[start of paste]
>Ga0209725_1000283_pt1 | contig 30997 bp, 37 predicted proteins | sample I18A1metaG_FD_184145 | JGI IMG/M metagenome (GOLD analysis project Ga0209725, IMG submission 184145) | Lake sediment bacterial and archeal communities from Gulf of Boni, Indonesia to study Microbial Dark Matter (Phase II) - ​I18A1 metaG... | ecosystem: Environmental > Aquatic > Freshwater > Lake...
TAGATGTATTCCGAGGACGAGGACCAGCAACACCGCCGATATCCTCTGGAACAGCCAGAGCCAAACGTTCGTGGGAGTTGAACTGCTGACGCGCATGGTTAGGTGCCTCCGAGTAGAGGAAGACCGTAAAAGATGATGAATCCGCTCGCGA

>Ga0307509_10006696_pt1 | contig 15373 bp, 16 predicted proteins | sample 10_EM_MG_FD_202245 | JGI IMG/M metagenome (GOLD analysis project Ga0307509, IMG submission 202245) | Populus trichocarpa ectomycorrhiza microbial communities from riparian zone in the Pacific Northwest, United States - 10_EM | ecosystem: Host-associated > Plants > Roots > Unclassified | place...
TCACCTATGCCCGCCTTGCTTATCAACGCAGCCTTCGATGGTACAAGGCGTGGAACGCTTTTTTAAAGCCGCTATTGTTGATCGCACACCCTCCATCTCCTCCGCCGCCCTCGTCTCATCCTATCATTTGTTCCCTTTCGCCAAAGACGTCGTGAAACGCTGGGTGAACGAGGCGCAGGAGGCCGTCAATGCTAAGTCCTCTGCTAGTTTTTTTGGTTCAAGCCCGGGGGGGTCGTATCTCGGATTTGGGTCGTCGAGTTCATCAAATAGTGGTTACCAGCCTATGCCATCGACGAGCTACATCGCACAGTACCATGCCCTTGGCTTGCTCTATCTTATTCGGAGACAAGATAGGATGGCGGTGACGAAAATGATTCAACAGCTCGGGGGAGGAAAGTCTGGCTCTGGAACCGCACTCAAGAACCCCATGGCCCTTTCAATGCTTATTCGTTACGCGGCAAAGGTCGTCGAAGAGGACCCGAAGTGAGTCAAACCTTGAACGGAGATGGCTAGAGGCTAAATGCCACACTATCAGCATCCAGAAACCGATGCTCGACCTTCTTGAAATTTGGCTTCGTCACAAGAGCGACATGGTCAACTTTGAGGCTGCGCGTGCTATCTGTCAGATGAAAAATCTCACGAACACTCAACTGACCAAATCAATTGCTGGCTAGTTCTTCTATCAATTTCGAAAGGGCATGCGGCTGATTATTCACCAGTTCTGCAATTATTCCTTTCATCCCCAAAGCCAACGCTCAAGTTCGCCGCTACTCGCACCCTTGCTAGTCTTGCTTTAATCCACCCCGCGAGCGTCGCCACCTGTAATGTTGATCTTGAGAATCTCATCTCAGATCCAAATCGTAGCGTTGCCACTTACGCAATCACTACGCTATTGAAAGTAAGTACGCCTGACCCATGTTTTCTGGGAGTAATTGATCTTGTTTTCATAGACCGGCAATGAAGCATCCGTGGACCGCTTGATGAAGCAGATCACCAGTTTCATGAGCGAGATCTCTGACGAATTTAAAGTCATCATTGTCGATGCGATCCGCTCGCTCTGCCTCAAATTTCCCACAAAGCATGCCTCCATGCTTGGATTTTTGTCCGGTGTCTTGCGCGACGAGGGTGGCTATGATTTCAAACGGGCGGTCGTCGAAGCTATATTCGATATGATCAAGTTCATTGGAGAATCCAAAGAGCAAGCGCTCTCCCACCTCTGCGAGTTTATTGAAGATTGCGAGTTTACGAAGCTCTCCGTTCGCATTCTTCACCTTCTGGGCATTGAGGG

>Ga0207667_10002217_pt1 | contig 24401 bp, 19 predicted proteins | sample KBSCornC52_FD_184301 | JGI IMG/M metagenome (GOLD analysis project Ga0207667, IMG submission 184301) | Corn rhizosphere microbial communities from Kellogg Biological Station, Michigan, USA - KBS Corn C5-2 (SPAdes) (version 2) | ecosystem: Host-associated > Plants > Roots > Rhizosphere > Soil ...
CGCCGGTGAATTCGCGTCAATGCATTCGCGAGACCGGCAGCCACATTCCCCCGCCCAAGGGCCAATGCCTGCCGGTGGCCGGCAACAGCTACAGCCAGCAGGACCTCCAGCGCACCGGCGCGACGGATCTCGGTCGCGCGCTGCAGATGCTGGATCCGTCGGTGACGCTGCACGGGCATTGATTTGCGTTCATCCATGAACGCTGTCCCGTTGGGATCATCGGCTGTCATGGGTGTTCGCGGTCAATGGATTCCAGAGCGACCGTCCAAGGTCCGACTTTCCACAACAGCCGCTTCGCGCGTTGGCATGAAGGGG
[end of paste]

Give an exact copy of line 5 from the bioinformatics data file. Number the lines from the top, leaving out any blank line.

>Ga0207667_10002217_pt1 | contig 24401 bp, 19 predicted proteins | sample KBSCornC52_FD_184301 | JGI IMG/M metagenome (GOLD analysis project Ga0207667, IMG submission 184301) | Corn rhizosphere microbial communities from Kellogg Biological Station, Michigan, USA - KBS Corn C5-2 (SPAdes) (version 2) | ecosystem: Host-associated > Plants > Roots > Rhizosphere > Soil ...